The personalities evoked here include, among others, Abd al-Rahman; the Jewish diplomat and poet Samuel ha-Nagid, governor of the Hebrew community of Granada; Petrus Alfonsi, a Jewish convert to Christianity who traveled to England in the 12th century; the poet and chronicler Judah Halevi; the Arab philosopher Averroes (Ibn Rushd) of Cordoba; and his fellow Cordoban, the Jewish jurist Maimonides. The emphasis on prominent Jews might be interpreted as a subtextual cry of pain and protest against the fear and hatred separating, today, the offspring of Abraham's two sons – Ishmael, ancestor of the Arabs and Muslims, and Isaac, progenitor of the Jews.
The author presents her story in a smooth and affecting manner. Too often, though, she gives way to nostalgia. While this longing for an era of cultural interdependence that seems almost impossible to imagine now is perfectly understandable, it does weaken Menocal's narrative. She also betrays a superficial approach to a number of religious issues. To cite one example, she makes a superlative hero of Ibn Hazm, an 11th century Andalusian author known today for his Ring-Neck of the Dove, a classical exposition of the principles of love poetry. She writes that "the viciousness of many of [Ibn Hazm's] polemics, against all sorts of people and causes, led later Muslims to approach him gingerly, or not at all." But it's worse than that: Ibn Hazm was in fact one of the most extreme and irrational fundamentalists in Islamic history, and his influence is felt to this day.
He was a follower of the Dhahiris, an unorthodox school of literalist Islamic jurisprudence. Three commentators from the end of the 13th century said that "even those who greeted Ibn Hazm hated him. They disliked his ideas. They all agreed that he was a heretic. They could not speak well of him. They warned the rulers to beware of him. They told Muslims to keep away from him." G. F. Haddad, an historian of Islam, notes an example of Ibn Hazm's extreme literalism. Muhammad the prophet had said, quite sensibly: "Let no one urinate in still, non-running water, [and] then use it to bathe." From this, Haddad writes, In Hazm drew the following inferences:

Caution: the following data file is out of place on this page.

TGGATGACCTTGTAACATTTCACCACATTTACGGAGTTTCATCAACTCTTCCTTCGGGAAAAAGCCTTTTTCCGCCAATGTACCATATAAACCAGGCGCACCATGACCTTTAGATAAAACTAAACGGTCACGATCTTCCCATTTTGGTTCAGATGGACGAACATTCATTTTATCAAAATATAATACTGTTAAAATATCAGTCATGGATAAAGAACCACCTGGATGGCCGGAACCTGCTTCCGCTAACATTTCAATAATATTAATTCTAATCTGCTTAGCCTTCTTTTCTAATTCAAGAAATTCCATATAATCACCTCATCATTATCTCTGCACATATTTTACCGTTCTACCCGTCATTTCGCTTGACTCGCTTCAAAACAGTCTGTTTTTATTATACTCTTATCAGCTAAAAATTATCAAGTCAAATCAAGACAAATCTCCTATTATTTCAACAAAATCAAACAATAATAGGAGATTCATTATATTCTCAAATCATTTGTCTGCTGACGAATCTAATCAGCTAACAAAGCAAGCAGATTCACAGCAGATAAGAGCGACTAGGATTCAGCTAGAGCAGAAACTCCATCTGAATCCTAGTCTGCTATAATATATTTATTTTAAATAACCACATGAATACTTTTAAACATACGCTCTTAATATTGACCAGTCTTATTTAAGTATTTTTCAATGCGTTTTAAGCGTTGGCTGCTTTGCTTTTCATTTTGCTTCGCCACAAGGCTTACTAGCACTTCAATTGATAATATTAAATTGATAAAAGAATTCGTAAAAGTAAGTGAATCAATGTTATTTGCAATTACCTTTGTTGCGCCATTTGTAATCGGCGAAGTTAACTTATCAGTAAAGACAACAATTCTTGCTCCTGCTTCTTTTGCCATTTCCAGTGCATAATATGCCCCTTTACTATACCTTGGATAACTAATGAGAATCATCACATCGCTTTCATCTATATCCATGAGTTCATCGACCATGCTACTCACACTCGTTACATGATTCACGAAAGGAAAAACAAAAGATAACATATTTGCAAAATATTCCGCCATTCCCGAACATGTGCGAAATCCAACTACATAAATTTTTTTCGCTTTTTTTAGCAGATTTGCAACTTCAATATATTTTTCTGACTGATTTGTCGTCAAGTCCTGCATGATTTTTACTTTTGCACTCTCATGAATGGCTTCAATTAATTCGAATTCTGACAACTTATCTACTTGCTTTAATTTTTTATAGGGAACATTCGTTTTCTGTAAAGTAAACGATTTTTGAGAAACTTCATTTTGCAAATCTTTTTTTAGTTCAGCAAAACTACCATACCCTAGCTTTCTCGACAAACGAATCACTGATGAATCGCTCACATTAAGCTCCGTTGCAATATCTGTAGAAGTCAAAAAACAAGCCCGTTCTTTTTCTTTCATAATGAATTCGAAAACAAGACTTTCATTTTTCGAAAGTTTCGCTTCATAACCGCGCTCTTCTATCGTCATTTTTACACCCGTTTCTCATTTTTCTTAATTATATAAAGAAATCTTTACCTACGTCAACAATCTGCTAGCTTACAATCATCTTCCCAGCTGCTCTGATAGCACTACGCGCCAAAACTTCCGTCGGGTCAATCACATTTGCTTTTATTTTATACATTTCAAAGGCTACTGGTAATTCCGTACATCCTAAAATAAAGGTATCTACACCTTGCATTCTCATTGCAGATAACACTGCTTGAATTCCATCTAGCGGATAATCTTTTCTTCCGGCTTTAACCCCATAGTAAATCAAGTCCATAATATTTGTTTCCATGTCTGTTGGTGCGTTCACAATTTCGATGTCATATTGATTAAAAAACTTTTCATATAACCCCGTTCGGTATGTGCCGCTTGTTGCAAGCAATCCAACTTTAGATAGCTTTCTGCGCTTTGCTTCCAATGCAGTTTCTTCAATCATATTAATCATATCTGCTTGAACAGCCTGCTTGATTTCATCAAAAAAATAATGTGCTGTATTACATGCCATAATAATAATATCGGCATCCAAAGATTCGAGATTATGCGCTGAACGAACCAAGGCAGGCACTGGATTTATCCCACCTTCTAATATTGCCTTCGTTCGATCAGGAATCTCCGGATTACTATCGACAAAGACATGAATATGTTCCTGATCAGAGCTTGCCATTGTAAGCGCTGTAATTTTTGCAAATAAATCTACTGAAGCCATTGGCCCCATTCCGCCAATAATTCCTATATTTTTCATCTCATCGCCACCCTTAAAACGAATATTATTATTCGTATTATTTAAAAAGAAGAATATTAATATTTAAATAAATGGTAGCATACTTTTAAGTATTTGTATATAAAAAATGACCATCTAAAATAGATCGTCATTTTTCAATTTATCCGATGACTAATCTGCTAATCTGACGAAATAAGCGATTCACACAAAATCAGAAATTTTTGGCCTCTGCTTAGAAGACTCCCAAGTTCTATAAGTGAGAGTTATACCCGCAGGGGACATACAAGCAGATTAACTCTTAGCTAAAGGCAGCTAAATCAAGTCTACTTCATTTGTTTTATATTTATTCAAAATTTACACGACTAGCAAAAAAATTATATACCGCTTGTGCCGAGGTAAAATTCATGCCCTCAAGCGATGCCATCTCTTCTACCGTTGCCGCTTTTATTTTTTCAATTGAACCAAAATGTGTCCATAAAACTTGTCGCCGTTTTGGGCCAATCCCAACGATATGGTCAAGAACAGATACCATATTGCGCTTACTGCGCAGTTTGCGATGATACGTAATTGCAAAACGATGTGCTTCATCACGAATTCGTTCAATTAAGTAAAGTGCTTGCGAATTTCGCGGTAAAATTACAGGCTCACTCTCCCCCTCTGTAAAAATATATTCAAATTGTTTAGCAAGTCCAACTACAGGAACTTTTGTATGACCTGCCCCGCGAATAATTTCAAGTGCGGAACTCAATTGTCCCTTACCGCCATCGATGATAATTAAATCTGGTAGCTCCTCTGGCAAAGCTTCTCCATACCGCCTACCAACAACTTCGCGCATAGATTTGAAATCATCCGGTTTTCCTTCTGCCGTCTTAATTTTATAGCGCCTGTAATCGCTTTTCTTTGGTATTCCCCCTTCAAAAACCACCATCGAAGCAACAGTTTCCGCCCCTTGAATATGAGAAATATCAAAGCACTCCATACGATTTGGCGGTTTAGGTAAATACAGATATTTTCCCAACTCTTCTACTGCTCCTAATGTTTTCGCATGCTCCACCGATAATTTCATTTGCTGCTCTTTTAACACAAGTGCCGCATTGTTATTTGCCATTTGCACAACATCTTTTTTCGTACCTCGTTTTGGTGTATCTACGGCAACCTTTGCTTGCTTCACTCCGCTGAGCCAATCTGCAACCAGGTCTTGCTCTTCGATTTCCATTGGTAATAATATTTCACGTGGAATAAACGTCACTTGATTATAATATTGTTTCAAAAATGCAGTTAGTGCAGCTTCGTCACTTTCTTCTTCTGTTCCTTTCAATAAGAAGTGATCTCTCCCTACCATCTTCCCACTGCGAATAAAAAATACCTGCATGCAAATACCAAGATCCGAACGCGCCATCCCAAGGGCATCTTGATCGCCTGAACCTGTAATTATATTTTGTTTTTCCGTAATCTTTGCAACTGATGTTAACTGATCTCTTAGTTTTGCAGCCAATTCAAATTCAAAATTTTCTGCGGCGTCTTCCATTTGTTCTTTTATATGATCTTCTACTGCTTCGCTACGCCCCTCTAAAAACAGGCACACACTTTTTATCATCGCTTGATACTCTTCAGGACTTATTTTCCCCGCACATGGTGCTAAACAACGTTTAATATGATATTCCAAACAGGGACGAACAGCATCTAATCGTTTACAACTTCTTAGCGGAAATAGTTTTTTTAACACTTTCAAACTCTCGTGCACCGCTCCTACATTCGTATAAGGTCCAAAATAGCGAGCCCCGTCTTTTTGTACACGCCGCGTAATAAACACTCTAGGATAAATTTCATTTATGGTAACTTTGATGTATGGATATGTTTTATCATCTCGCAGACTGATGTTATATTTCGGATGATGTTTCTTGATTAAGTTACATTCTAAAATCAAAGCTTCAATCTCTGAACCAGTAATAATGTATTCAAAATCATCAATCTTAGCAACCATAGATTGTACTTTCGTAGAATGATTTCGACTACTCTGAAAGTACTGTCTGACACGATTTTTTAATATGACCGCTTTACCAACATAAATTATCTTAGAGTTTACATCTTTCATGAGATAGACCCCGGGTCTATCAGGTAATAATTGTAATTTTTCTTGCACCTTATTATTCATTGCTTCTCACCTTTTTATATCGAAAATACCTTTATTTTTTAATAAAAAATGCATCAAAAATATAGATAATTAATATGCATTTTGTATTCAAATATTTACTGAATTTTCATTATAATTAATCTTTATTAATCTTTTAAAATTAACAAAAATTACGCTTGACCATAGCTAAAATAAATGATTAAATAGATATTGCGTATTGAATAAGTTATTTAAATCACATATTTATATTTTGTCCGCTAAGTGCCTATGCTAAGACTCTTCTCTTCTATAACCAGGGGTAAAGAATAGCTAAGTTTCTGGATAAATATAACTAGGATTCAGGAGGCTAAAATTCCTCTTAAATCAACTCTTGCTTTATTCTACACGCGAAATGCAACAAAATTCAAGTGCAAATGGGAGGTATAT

* The interdiction to bathe applied only to the one who urinated; thus, anyone other than him may use that water to bathe.
* It applied only if one urinated into the water. He and anyone else might therefore use the water to bathe if the urine reached the water indirectly, for example after falling on high or nearby ground first, or being poured in it from a container.
* It applied only if one urinated in it, not defecated in it.
It would be difficult to imagine a more ridiculous expression of fundamentalist rigidity. Historian Bernard Lewis points out another unattractive aspect of Ibn Hazm: He composed a violent pamphlet against Judaism. Lewis comments that it is "the only known book of its kind," i.e., a Muslim polemic of the classic era against Judaism as a faith. (This anti-Jewish screed seems to have been motivated chiefly by its author's animus against his Hebrew competitors in poetry.) Ibn Hazm was also a ferocious bigot against Shi'a Muslims; his theology is akin to the ravings of bin Laden – whose followers look to him for guidance.
But Menocal is right in her assessment of Ibn Hazm's masterpiece of aesthetic philosophy. The Ring-Neck of the Dove shows that he truly understood the ordeal of human passion. His ultimate principle is that of the lover's utter subordination – and even prostration – before the beloved, whose social status is irrelevant. One may love a slave or an aristocrat with equal intensity.
Ibn Hazm brought together within himself, in discord rather than unity, conflicting aspects of the Muslim outlook: the two faces of Islam. Sorting out its dichotomies – between intellectual achievements and extremist outbursts, between separatism and pluralism – is the challenge that faces all who seek to understand Islam in our time. Throughout the course of Islamic history, the extraordinary power of Muslim monotheism has driven some to fanatical excess, yet its compassionate essence has moderated such tendencies. The Wahhabi extremism on display in Saudi Arabia could never survive among the "Andalusian" Muslims of Morocco, the Sufis of Uzbekistan, or Malaysian traditionalists. Muslims today must find their own way forward, but they should do so in the context of a global society based on religious coexistence. Jews and Christians can play a role in this quest, as they did in Spain half a millennium ago. This book details how such exchanges took place in the past, and does so in an engaging and accessible manner; it is a valuable contribution.